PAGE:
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Veterans Michael Cooper, left, and Andrew Stercks use the computers inside InterCity Services…

Berkeley — Veterans who have returned from active duty can be unprepared for the job market, even in the best of times, say experts in the field.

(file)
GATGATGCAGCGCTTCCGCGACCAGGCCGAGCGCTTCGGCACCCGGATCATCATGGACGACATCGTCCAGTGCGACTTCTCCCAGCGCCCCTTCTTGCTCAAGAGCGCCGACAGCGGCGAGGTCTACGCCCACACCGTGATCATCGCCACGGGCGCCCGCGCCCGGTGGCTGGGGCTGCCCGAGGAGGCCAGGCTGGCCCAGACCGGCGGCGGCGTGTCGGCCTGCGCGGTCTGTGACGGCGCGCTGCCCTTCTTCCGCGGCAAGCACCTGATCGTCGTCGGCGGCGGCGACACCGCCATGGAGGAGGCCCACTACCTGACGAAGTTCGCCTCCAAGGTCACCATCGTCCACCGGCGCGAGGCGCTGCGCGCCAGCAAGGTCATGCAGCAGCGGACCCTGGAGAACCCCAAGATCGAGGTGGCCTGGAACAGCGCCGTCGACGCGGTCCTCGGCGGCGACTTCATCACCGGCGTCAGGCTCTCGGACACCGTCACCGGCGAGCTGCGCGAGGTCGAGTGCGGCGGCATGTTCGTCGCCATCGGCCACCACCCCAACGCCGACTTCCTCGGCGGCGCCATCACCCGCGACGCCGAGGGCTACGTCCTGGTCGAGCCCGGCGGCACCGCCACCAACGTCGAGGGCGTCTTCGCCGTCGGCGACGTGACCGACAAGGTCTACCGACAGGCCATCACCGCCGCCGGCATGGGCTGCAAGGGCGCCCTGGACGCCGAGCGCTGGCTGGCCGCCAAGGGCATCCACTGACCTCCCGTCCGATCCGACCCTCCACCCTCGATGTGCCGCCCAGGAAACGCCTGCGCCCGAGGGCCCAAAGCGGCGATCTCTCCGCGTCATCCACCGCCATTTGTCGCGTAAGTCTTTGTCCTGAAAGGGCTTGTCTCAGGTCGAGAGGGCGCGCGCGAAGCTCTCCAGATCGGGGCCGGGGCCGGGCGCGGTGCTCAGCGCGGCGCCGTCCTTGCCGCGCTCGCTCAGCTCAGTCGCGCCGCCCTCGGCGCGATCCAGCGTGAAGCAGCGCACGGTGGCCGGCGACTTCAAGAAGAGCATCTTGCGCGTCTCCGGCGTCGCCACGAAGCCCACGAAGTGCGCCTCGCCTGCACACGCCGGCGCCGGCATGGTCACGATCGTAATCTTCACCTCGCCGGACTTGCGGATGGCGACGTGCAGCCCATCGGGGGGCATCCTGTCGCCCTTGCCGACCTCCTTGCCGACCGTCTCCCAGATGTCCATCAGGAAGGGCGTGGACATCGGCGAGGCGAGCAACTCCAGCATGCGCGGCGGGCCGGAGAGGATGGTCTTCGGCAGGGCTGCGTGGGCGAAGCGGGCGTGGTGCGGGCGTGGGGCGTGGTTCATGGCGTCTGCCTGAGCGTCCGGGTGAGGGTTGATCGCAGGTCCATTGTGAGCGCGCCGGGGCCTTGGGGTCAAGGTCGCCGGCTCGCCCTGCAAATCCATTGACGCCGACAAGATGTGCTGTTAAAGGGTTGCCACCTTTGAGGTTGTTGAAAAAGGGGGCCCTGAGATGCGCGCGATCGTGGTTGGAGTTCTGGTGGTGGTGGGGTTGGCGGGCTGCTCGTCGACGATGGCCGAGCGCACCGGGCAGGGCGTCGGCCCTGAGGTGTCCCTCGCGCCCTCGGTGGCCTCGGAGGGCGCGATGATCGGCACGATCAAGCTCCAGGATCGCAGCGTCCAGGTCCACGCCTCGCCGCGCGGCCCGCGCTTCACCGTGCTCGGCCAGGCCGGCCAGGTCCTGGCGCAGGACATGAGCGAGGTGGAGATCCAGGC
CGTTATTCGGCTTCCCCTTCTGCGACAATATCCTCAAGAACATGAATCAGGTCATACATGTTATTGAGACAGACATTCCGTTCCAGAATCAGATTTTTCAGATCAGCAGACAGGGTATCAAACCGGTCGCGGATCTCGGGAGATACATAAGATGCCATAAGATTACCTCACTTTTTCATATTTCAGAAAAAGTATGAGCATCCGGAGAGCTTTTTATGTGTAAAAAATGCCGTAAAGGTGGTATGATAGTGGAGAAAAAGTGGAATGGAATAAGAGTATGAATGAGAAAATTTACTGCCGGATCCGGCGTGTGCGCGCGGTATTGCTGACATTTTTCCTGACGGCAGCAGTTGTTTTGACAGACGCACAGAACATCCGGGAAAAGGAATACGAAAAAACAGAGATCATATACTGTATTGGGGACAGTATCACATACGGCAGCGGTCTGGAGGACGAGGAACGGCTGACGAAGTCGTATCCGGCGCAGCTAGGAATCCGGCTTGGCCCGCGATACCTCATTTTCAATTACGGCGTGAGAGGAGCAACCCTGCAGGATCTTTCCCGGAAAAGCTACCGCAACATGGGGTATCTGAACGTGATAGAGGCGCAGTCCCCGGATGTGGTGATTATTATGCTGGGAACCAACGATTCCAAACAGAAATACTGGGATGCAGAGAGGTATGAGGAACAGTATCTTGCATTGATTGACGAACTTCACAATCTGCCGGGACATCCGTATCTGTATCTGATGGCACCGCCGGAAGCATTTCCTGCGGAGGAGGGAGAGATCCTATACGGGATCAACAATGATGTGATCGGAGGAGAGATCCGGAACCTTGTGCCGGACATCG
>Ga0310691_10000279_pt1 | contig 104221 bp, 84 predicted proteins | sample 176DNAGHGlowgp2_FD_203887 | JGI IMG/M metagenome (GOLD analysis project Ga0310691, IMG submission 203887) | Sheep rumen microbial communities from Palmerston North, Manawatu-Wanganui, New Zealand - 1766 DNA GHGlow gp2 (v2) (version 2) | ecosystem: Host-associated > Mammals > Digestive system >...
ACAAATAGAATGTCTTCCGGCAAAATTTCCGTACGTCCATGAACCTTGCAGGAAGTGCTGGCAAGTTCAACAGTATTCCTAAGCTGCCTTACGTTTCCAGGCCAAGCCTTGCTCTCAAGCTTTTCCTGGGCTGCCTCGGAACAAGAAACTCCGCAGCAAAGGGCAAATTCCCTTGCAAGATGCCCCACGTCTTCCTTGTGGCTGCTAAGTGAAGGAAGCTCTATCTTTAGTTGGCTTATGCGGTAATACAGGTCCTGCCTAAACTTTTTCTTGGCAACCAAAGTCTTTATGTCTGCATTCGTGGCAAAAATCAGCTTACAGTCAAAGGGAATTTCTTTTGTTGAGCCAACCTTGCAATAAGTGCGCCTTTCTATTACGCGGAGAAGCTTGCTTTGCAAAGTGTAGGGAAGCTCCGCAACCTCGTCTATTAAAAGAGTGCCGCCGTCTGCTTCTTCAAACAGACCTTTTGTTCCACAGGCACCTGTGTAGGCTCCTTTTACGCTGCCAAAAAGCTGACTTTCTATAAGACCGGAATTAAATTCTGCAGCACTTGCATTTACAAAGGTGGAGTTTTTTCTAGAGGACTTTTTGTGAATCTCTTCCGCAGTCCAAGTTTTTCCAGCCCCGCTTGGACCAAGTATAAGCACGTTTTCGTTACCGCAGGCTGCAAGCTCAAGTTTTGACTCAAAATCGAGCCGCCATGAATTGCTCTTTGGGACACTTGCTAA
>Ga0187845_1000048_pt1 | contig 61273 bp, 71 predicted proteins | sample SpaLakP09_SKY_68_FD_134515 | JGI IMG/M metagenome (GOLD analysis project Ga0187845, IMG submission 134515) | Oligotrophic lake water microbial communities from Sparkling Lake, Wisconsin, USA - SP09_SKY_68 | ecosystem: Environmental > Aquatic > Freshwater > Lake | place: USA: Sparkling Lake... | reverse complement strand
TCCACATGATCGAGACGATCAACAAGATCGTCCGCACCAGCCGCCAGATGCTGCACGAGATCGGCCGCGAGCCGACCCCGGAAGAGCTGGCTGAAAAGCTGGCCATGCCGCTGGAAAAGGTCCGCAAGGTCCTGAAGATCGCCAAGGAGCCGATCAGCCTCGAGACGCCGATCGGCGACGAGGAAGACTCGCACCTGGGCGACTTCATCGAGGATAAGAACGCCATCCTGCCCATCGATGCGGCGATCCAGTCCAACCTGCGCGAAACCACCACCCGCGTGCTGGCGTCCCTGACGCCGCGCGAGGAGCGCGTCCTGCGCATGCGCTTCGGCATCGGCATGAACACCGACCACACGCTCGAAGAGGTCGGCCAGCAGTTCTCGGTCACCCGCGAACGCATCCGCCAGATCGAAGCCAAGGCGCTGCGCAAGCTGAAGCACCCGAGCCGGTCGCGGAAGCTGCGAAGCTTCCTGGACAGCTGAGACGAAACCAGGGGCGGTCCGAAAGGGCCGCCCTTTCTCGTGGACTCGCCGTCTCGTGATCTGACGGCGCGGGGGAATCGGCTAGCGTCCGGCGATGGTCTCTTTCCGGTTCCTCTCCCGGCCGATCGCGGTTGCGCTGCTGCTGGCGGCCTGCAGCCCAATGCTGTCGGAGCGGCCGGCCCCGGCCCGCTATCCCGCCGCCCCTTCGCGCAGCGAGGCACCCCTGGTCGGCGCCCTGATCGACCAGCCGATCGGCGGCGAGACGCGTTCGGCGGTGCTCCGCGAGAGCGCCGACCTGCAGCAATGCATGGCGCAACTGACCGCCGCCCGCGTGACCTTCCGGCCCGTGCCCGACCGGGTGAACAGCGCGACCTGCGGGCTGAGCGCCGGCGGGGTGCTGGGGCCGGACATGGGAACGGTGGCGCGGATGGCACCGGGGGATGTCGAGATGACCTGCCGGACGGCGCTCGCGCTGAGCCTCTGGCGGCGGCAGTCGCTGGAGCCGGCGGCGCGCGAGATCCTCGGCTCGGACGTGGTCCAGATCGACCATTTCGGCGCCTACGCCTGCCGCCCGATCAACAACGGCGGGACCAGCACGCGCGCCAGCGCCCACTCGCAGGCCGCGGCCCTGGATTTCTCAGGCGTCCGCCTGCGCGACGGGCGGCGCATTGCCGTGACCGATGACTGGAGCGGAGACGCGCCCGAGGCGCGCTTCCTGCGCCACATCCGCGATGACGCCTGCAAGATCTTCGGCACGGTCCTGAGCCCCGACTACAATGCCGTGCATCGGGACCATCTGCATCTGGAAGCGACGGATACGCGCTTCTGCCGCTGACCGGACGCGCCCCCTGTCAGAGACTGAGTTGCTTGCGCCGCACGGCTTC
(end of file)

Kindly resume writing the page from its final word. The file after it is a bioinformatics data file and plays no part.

But a nonprofit in Berkeley supports these veterans returning to civilian life in the East Bay. Andrew Stercks, 47, of Clayton, returned last April from a tour of duty in Iraq. He was formerly a police officer in another state, but in California he could not qualify for that occupation. Furthermore, pursuing treatment for his service-related injuries prevented him from launching a concerted job search. He recently learned of Berkeley-based Inter-City Services, which guided him to a career in security and is paying 100 percent of his training. Michael Cooper, 48, of Hayward, left the armed services in 2006, but just found the training he needed for civilian employment in March. He has been scraping by with short-term jobs in construction and truck driving. When his girlfriend recently went to the state Employment Development Department looking for a job, she brought back literature about Inter-City Services. “I met them and three days later I was in the system and in one week I was enrolled in a welding class,” Cooper said. “I have never seen anybody act so fast in my life.” Inter-City Services Executive Director Mansour Id-Deen founded the nonprofit 25 years ago to provide vocational training and job placement to people in the Bay Area, including veterans. “In December, we received our largest grant to train veterans — $650,000